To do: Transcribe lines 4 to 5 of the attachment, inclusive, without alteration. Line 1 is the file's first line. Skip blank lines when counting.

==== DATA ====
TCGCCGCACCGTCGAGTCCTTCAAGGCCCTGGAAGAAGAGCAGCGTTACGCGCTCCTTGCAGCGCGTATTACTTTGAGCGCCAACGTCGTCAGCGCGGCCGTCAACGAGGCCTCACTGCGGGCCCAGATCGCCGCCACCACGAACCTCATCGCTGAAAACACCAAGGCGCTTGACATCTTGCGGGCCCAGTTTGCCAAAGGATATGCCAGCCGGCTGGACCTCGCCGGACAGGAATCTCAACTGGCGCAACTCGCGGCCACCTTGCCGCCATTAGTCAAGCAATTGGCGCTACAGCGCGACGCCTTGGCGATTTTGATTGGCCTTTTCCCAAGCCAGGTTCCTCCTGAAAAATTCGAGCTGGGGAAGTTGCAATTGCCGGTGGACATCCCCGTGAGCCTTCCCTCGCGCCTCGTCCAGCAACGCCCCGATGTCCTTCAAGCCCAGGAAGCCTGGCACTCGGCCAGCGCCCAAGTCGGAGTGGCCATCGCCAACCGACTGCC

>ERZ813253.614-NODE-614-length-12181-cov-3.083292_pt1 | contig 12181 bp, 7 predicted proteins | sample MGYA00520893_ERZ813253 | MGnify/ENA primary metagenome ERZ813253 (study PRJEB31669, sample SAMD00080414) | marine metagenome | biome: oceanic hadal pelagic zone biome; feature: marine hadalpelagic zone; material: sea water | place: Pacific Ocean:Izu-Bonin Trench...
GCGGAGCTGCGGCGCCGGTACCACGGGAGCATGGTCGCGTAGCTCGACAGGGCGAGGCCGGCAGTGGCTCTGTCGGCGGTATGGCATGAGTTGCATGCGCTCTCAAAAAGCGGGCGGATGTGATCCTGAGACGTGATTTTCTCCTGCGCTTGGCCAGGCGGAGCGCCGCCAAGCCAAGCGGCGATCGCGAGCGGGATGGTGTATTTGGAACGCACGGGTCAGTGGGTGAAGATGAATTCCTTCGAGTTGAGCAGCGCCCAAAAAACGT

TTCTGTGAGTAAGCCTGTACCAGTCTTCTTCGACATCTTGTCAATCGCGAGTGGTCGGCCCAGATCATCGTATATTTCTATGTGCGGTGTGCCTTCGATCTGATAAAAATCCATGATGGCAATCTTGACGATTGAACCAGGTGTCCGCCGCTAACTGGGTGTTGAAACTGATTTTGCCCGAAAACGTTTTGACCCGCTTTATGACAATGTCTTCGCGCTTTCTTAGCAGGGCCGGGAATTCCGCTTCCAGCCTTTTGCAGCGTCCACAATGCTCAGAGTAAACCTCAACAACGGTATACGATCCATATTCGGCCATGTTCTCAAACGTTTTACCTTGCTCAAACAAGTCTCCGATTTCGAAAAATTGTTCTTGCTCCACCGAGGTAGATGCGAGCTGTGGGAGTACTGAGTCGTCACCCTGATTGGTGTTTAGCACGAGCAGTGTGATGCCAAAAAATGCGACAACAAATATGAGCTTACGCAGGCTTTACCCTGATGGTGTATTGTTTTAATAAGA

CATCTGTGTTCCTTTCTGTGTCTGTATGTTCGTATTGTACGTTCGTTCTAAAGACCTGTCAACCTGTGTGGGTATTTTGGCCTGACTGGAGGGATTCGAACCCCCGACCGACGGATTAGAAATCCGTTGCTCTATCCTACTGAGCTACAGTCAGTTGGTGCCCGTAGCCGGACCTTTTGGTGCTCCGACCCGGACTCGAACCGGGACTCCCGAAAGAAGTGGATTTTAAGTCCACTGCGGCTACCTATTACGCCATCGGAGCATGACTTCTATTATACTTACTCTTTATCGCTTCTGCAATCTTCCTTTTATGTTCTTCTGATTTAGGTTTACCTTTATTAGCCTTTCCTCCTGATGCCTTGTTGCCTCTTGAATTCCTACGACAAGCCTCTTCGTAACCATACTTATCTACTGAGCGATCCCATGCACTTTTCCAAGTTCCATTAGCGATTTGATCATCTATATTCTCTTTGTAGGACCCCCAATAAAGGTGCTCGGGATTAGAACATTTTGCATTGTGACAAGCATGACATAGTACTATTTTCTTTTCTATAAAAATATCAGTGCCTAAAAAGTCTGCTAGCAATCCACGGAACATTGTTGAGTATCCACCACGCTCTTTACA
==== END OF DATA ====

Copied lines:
TTCTGTGAGTAAGCCTGTACCAGTCTTCTTCGACATCTTGTCAATCGCGAGTGGTCGGCCCAGATCATCGTATATTTCTATGTGCGGTGTGCCTTCGATCTGATAAAAATCCATGATGGCAATCTTGACGATTGAACCAGGTGTCCGCCGCTAACTGGGTGTTGAAACTGATTTTGCCCGAAAACGTTTTGACCCGCTTTATGACAATGTCTTCGCGCTTTCTTAGCAGGGCCGGGAATTCCGCTTCCAGCCTTTTGCAGCGTCCACAATGCTCAGAGTAAACCTCAACAACGGTATACGATCCATATTCGGCCATGTTCTCAAACGTTTTACCTTGCTCAAACAAGTCTCCGATTTCGAAAAATTGTTCTTGCTCCACCGAGGTAGATGCGAGCTGTGGGAGTACTGAGTCGTCACCCTGATTGGTGTTTAGCACGAGCAGTGTGATGCCAAAAAATGCGACAACAAATATGAGCTTACGCAGGCTTTACCCTGATGGTGTATTGTTTTAATAAGA

CATCTGTGTTCCTTTCTGTGTCTGTATGTTCGTATTGTACGTTCGTTCTAAAGACCTGTCAACCTGTGTGGGTATTTTGGCCTGACTGGAGGGATTCGAACCCCCGACCGACGGATTAGAAATCCGTTGCTCTATCCTACTGAGCTACAGTCAGTTGGTGCCCGTAGCCGGACCTTTTGGTGCTCCGACCCGGACTCGAACCGGGACTCCCGAAAGAAGTGGATTTTAAGTCCACTGCGGCTACCTATTACGCCATCGGAGCATGACTTCTATTATACTTACTCTTTATCGCTTCTGCAATCTTCCTTTTATGTTCTTCTGATTTAGGTTTACCTTTATTAGCCTTTCCTCCTGATGCCTTGTTGCCTCTTGAATTCCTACGACAAGCCTCTTCGTAACCATACTTATCTACTGAGCGATCCCATGCACTTTTCCAAGTTCCATTAGCGATTTGATCATCTATATTCTCTTTGTAGGACCCCCAATAAAGGTGCTCGGGATTAGAACATTTTGCATTGTGACAAGCATGACATAGTACTATTTTCTTTTCTATAAAAATATCAGTGCCTAAAAAGTCTGCTAGCAATCCACGGAACATTGTTGAGTATCCACCACGCTCTTTACA